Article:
Did the cross bring an end to the wrath of God?
How can God still be angry at sin? After the cross, aren’t we in the clear? Why would believers experience the wrath of God?
There is a movement in Charismatic circles known as Hyper-Grace that has many similarities to Free Grace Theology. They believe strongly in faith apart from works. They also affirm eternal security. Proponents of Hyper-Grace include Paul Ellis, Joseph Prince, and Andrew Farley.
However, there are differences, too. One difference is that Hyper-Grace denies the wrath and judgment of God in the life of the believer. They have no place for it after the cross. By contrast, Free Grace Theology emphasizes God’s temporal wrath and discipline, even on believers. That insight is crucial to correctly understand the warning passages of Scripture.
This issue does raise a genuine question, namely, how can that be? How can God still show wrath after the cross? Didn’t the cross solve the wrath problem?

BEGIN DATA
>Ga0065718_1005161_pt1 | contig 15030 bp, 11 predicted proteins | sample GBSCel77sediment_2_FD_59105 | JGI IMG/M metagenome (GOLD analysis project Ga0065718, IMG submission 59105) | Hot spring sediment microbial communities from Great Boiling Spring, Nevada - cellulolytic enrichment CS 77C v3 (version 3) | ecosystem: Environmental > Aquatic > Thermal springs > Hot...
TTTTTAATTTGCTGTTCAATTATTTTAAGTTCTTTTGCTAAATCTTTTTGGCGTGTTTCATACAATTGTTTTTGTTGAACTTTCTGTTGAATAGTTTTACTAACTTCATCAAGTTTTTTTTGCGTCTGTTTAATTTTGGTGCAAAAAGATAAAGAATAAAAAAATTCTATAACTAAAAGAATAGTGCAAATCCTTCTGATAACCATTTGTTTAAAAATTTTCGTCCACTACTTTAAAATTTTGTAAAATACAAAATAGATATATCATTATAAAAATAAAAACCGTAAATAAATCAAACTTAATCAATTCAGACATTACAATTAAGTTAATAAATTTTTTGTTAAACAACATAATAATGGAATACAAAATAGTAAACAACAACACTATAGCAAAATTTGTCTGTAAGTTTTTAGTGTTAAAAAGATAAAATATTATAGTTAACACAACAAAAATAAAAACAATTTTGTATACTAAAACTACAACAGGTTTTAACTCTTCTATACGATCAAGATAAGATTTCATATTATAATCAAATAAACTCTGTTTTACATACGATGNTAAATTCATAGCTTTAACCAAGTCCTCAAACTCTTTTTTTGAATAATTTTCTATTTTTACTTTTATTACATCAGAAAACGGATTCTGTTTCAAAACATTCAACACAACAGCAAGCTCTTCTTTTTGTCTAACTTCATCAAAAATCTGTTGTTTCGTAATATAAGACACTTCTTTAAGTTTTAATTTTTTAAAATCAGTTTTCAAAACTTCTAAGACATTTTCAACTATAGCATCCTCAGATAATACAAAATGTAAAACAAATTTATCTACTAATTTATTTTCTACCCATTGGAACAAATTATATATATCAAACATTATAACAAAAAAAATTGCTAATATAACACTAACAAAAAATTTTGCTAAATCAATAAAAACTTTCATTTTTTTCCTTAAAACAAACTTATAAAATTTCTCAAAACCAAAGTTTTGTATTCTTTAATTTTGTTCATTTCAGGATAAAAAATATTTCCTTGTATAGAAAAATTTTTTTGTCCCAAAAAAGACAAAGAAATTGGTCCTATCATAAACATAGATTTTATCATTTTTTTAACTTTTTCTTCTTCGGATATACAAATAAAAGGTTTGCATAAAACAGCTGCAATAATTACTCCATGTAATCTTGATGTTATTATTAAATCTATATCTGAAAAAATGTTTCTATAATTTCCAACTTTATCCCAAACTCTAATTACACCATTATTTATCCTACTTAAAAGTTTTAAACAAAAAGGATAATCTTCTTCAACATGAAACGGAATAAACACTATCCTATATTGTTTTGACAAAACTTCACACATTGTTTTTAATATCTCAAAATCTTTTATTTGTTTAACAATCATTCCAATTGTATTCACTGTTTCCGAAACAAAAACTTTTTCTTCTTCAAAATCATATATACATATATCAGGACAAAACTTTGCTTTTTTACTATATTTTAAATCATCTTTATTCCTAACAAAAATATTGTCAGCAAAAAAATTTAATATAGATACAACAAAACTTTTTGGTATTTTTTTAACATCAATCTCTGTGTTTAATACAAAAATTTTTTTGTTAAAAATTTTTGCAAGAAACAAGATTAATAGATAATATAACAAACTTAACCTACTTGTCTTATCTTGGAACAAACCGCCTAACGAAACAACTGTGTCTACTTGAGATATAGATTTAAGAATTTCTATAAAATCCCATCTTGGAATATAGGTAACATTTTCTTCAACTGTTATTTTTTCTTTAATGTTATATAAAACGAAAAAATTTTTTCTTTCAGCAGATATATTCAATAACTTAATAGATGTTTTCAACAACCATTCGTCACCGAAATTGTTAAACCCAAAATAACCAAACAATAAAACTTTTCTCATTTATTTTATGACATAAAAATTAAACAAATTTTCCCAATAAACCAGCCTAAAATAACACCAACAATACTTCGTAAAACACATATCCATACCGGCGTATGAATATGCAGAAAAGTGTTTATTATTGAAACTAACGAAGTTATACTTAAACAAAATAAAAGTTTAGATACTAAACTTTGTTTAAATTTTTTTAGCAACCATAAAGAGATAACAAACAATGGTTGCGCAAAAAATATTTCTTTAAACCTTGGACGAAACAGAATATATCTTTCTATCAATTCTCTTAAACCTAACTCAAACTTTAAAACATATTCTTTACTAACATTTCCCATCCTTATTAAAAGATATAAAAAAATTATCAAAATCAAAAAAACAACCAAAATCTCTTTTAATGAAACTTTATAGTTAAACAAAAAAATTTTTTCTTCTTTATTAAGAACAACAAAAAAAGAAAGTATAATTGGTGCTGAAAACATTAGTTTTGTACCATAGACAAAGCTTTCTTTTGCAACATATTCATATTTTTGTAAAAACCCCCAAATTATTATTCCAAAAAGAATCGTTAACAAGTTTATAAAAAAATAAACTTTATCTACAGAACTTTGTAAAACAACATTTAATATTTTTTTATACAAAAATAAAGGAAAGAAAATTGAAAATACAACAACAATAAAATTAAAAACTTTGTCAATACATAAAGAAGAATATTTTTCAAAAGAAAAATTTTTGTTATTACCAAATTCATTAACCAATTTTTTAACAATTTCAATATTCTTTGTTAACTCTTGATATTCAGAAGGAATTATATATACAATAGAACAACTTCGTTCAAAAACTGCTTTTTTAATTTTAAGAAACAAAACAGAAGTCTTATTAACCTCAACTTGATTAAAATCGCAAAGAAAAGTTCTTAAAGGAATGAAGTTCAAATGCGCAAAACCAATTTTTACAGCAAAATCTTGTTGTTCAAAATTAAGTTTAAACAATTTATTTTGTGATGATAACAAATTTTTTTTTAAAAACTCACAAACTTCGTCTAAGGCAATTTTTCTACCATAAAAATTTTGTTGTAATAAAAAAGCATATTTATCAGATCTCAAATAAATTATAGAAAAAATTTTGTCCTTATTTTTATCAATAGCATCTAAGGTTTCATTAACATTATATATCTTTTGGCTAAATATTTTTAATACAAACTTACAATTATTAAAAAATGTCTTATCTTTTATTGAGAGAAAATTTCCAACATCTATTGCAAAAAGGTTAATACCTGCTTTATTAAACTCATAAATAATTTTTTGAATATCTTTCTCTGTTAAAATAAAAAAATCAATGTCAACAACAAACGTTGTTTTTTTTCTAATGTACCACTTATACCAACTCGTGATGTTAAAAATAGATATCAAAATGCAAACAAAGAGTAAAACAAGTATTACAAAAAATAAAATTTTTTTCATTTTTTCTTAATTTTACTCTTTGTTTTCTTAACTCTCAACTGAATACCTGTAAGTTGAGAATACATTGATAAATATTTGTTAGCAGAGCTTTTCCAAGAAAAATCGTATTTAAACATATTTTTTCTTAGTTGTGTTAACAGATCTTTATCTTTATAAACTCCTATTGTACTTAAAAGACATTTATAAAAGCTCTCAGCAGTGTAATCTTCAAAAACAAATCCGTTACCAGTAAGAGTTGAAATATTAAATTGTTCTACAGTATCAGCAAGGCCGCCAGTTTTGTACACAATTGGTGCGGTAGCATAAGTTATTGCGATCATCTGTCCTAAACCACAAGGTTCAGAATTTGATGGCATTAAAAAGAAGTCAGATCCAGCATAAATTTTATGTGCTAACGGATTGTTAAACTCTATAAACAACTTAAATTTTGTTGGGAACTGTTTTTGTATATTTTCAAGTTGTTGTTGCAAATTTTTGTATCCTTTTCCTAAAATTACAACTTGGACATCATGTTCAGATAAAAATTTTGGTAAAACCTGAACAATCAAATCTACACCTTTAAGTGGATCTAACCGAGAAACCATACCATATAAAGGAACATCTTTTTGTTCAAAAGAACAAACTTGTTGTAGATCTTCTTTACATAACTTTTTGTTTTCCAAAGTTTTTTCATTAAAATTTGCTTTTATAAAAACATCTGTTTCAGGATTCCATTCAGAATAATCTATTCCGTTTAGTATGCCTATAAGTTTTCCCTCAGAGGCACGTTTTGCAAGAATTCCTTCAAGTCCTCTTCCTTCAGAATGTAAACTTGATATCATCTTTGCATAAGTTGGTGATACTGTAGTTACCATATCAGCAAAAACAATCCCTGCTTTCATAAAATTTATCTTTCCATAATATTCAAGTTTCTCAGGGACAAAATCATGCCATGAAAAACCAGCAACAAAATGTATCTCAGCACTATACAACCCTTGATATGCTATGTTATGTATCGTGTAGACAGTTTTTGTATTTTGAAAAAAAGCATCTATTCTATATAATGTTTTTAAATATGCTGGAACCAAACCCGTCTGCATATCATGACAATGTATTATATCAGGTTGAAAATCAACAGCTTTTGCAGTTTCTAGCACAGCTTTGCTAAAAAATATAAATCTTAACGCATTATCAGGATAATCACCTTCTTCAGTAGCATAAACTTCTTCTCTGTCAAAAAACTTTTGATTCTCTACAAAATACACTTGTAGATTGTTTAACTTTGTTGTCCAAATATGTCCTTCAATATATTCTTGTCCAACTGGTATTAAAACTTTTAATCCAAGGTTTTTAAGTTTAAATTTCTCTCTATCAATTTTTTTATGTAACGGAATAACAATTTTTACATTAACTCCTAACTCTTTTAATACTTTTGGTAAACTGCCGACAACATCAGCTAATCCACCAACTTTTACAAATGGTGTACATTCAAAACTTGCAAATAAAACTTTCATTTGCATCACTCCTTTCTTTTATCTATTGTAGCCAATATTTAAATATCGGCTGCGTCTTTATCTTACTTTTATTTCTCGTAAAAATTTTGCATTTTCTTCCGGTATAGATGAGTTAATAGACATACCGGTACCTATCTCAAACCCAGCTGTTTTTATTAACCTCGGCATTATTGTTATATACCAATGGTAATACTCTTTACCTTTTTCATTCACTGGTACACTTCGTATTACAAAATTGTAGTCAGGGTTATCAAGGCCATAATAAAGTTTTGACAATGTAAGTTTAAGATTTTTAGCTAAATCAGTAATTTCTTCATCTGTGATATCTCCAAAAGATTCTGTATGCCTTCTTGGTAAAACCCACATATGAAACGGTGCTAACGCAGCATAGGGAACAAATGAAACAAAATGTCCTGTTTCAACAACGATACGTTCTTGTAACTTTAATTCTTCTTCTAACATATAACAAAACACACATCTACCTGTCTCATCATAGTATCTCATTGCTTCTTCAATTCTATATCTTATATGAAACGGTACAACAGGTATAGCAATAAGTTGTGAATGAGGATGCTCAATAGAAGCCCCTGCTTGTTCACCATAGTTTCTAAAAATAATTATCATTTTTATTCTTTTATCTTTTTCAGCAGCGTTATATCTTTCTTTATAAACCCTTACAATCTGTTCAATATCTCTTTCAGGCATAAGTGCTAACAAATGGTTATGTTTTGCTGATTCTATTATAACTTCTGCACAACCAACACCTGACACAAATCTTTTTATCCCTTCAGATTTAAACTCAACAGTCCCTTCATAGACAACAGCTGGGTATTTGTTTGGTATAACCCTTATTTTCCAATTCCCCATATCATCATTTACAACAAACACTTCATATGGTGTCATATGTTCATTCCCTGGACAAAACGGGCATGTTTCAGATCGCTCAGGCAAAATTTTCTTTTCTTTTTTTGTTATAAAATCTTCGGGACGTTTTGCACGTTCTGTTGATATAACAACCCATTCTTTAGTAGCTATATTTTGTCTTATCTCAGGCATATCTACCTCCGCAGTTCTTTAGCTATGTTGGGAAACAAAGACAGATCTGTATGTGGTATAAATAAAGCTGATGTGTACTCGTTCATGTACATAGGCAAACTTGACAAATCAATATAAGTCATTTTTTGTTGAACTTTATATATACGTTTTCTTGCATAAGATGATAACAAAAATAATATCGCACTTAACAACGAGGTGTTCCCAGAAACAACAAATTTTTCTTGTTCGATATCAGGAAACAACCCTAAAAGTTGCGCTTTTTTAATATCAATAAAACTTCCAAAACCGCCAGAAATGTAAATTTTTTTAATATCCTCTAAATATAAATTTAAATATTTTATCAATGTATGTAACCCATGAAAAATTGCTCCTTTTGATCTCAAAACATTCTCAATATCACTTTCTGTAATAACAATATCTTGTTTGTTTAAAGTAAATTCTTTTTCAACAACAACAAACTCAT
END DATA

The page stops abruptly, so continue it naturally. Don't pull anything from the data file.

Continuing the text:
Paul Peter Waldenstrom (1838-1917) was a Swedish theologian, a Pietist, and a leader in the free church movement. Here is how he answered the question:
“Where is it written in Scripture, that God’s holy wrath is quenched in blood? We see quite the opposite, that in Scripture it speaks about God’s wrath with just as much seriousness after as before the shedding of Christ’s blood. For God’s wrath is nothing other than the character or form that God’s righteousness takes on in relationship to sin. It is in its essence the same as God’s righteousness. To ‘quench God’s wrath’ would therefore be the same thing as quenching God’s righteousness. And that is certainly not what Christ accomplished. No, God’s righteousness can never in all eternity take on any other form in relation to evil than disgust and wrath. This much is clear: God’s wrath over sin could not be removed through the death of Christ.” (P. P. Waldenstrom in The Swedish Pietists: A Reader, p. 59).